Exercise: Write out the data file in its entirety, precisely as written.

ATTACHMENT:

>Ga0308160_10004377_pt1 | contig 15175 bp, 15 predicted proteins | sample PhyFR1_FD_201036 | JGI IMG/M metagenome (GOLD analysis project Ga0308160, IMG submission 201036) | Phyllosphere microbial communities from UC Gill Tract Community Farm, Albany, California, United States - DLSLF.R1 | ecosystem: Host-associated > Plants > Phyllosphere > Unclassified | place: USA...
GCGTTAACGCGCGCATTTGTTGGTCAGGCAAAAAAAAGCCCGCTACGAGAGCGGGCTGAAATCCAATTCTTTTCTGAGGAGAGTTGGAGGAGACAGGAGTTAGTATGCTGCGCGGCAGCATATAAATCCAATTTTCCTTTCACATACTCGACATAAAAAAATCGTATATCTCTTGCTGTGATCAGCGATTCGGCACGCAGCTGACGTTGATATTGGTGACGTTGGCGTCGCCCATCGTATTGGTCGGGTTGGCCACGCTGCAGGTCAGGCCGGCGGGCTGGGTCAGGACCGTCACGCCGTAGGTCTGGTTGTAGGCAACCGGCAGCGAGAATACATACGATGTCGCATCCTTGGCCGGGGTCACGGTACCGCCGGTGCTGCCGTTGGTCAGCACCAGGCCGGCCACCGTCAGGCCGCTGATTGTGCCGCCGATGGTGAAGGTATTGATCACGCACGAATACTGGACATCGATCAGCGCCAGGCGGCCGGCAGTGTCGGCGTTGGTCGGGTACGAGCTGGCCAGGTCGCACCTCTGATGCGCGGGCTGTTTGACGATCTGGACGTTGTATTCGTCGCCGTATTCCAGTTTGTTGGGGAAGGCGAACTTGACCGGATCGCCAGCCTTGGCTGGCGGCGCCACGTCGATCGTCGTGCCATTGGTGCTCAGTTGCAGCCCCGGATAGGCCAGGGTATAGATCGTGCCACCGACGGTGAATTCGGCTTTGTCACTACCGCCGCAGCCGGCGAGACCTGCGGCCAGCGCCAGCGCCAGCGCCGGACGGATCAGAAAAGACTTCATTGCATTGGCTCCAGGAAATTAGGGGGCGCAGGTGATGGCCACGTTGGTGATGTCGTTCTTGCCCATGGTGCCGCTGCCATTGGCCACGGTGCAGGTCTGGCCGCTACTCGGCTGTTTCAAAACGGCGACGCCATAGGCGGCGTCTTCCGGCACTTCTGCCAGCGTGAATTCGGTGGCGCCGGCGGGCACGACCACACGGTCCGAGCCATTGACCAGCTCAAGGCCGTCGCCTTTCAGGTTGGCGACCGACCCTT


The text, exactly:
>Ga0308160_10004377_pt1 | contig 15175 bp, 15 predicted proteins | sample PhyFR1_FD_201036 | JGI IMG/M metagenome (GOLD analysis project Ga0308160, IMG submission 201036) | Phyllosphere microbial communities from UC Gill Tract Community Farm, Albany, California, United States - DLSLF.R1 | ecosystem: Host-associated > Plants > Phyllosphere > Unclassified | place: USA...
GCGTTAACGCGCGCATTTGTTGGTCAGGCAAAAAAAAGCCCGCTACGAGAGCGGGCTGAAATCCAATTCTTTTCTGAGGAGAGTTGGAGGAGACAGGAGTTAGTATGCTGCGCGGCAGCATATAAATCCAATTTTCCTTTCACATACTCGACATAAAAAAATCGTATATCTCTTGCTGTGATCAGCGATTCGGCACGCAGCTGACGTTGATATTGGTGACGTTGGCGTCGCCCATCGTATTGGTCGGGTTGGCCACGCTGCAGGTCAGGCCGGCGGGCTGGGTCAGGACCGTCACGCCGTAGGTCTGGTTGTAGGCAACCGGCAGCGAGAATACATACGATGTCGCATCCTTGGCCGGGGTCACGGTACCGCCGGTGCTGCCGTTGGTCAGCACCAGGCCGGCCACCGTCAGGCCGCTGATTGTGCCGCCGATGGTGAAGGTATTGATCACGCACGAATACTGGACATCGATCAGCGCCAGGCGGCCGGCAGTGTCGGCGTTGGTCGGGTACGAGCTGGCCAGGTCGCACCTCTGATGCGCGGGCTGTTTGACGATCTGGACGTTGTATTCGTCGCCGTATTCCAGTTTGTTGGGGAAGGCGAACTTGACCGGATCGCCAGCCTTGGCTGGCGGCGCCACGTCGATCGTCGTGCCATTGGTGCTCAGTTGCAGCCCCGGATAGGCCAGGGTATAGATCGTGCCACCGACGGTGAATTCGGCTTTGTCACTACCGCCGCAGCCGGCGAGACCTGCGGCCAGCGCCAGCGCCAGCGCCGGACGGATCAGAAAAGACTTCATTGCATTGGCTCCAGGAAATTAGGGGGCGCAGGTGATGGCCACGTTGGTGATGTCGTTCTTGCCCATGGTGCCGCTGCCATTGGCCACGGTGCAGGTCTGGCCGCTACTCGGCTGTTTCAAAACGGCGACGCCATAGGCGGCGTCTTCCGGCACTTCTGCCAGCGTGAATTCGGTGGCGCCGGCGGGCACGACCACACGGTCCGAGCCATTGACCAGCTCAAGGCCGTCGCCTTTCAGGTTGGCGACCGACCCTT